On 4/6/2012 12:16 AM, Stan Labinsky Jr. wrote:
> What would happen if you could mark exactly on the mast where the rotor
> clamp faces contact it.
> Then, grind narrow vertical troughs into the mast coinciding with the
> contact points... sorta like a three or four point spline or torx drive bit.
That gets us back to some where between pinning and splining. Both can
tear apart any of the ham/tail twister rotators with large antennas and
Too many are assuming that eliminating slippage is a good thing. None,
and I repeat, none of the ham series., including the tail twister are
rotators for large antennas or arrays and particularly when very windy
conditions are encountered.
If you have a large antenna or array and do not want it to slip, by far
the easiest is to go with one of the larger rotators using double worm
gear drives. They have horrendous torque, and do not require a wedge
brake and the associated design failings that go with them. That and you
can purchase a Alpha Spid for only a couple hundred dollars more than
the tail twister and without its design flaws. Yaesu's larger rotators
have planetary gears and do not require wedge brakes. There are quite a
few rotators that use either planetary or double worm gears that are
well worth the money.
> I would expect that it would greatly increase the holding power, and if done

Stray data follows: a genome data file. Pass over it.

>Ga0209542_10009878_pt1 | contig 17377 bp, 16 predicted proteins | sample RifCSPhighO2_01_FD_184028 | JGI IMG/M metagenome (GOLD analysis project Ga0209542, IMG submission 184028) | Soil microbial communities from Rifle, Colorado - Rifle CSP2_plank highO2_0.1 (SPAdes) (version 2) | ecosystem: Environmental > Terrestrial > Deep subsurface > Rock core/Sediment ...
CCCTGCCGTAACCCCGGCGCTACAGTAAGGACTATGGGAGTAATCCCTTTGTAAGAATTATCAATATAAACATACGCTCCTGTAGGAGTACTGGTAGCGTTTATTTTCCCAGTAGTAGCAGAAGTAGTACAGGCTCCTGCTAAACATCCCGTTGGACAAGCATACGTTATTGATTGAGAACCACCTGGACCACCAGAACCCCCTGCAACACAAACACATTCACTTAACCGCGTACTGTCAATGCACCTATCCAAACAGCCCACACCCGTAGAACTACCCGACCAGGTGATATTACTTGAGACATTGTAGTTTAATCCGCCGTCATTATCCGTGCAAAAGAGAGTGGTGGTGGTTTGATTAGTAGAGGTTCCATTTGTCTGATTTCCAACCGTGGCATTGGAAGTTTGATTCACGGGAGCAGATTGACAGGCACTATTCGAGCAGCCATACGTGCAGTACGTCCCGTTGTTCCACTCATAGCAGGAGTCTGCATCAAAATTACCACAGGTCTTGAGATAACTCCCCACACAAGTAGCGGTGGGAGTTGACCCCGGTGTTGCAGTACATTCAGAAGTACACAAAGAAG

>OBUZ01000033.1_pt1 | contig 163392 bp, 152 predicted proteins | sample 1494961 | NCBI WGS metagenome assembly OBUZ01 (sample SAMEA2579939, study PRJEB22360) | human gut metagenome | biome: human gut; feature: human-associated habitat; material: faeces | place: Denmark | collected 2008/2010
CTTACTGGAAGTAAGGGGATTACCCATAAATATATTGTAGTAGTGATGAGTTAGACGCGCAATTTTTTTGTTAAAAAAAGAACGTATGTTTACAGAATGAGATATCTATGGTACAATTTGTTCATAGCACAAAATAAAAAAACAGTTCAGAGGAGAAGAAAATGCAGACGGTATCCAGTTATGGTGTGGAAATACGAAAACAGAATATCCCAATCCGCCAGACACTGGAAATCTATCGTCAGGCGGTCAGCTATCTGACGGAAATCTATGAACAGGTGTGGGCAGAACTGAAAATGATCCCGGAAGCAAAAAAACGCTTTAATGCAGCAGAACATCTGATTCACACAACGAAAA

> right could still provide a break away so the rotor didn't become junk in
> the once-in-a-century storm..
> ----- Original Message -----
> From: "Ken Eigsti"<email@example.com>
> Sent: Thursday, April 05, 2012 3:28 PM
> Subject: [TowerTalk] HAM IV Slippage
>> RE: Mast slippage
>> Here is what has worked for me regarding slippage of the mast in the rotor
>> (mainly with HAM IV an T2W) but I am sure it would work with others.
>> I learned of this trick from W0BV. (Need to give credit where it is due)
>> Go to you local tire shop and get an old inner tube. Cut a piece that will
>> fit in the area between the rotor clamp and the mast. When you tighten
>> clamps it is almost impossible for the mast to turn. It is simple and yet
>> does not have the effect of what "pinning" does. I imagine with a strong
>> enough wind it would still "release" and turn, but so far it has solved my
>> problem. It also seems to act as somewhat of a cushion for vibration and I
>> have not had nuts loosen on the U bolts.
>> GL Ken W0LSD
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